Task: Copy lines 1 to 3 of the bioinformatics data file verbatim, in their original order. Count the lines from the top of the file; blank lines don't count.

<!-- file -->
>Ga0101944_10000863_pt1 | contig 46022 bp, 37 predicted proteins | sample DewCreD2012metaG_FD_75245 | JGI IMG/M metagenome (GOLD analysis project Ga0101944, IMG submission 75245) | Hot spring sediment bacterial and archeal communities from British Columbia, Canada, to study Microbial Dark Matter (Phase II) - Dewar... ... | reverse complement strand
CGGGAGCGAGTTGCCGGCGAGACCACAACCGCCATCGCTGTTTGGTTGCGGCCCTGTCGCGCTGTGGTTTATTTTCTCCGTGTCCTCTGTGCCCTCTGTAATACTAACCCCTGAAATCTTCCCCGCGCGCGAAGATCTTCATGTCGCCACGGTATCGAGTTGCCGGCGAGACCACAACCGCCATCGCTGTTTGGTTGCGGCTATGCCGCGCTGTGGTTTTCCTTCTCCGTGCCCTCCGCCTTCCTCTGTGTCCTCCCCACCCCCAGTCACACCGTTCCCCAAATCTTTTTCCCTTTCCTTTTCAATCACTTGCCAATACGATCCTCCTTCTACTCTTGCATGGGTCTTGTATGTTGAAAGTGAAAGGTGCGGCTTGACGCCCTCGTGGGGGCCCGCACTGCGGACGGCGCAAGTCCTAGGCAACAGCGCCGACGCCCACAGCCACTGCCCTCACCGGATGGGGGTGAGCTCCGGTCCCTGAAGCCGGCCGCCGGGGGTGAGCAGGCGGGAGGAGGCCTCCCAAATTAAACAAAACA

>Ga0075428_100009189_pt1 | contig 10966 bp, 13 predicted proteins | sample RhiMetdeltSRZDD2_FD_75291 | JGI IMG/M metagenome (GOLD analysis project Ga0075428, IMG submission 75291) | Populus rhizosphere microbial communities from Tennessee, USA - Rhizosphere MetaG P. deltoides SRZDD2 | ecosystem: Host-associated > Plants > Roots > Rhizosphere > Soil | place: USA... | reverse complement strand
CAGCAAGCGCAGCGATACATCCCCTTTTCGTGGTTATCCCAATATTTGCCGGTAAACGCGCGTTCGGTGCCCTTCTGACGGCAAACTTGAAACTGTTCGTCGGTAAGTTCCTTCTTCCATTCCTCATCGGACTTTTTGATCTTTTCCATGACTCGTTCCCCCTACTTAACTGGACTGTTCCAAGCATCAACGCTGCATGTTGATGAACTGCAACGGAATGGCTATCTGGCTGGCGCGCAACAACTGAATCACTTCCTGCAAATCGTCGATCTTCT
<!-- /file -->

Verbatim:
>Ga0101944_10000863_pt1 | contig 46022 bp, 37 predicted proteins | sample DewCreD2012metaG_FD_75245 | JGI IMG/M metagenome (GOLD analysis project Ga0101944, IMG submission 75245) | Hot spring sediment bacterial and archeal communities from British Columbia, Canada, to study Microbial Dark Matter (Phase II) - Dewar... ... | reverse complement strand
CGGGAGCGAGTTGCCGGCGAGACCACAACCGCCATCGCTGTTTGGTTGCGGCCCTGTCGCGCTGTGGTTTATTTTCTCCGTGTCCTCTGTGCCCTCTGTAATACTAACCCCTGAAATCTTCCCCGCGCGCGAAGATCTTCATGTCGCCACGGTATCGAGTTGCCGGCGAGACCACAACCGCCATCGCTGTTTGGTTGCGGCTATGCCGCGCTGTGGTTTTCCTTCTCCGTGCCCTCCGCCTTCCTCTGTGTCCTCCCCACCCCCAGTCACACCGTTCCCCAAATCTTTTTCCCTTTCCTTTTCAATCACTTGCCAATACGATCCTCCTTCTACTCTTGCATGGGTCTTGTATGTTGAAAGTGAAAGGTGCGGCTTGACGCCCTCGTGGGGGCCCGCACTGCGGACGGCGCAAGTCCTAGGCAACAGCGCCGACGCCCACAGCCACTGCCCTCACCGGATGGGGGTGAGCTCCGGTCCCTGAAGCCGGCCGCCGGGGGTGAGCAGGCGGGAGGAGGCCTCCCAAATTAAACAAAACA

>Ga0075428_100009189_pt1 | contig 10966 bp, 13 predicted proteins | sample RhiMetdeltSRZDD2_FD_75291 | JGI IMG/M metagenome (GOLD analysis project Ga0075428, IMG submission 75291) | Populus rhizosphere microbial communities from Tennessee, USA - Rhizosphere MetaG P. deltoides SRZDD2 | ecosystem: Host-associated > Plants > Roots > Rhizosphere > Soil | place: USA... | reverse complement strand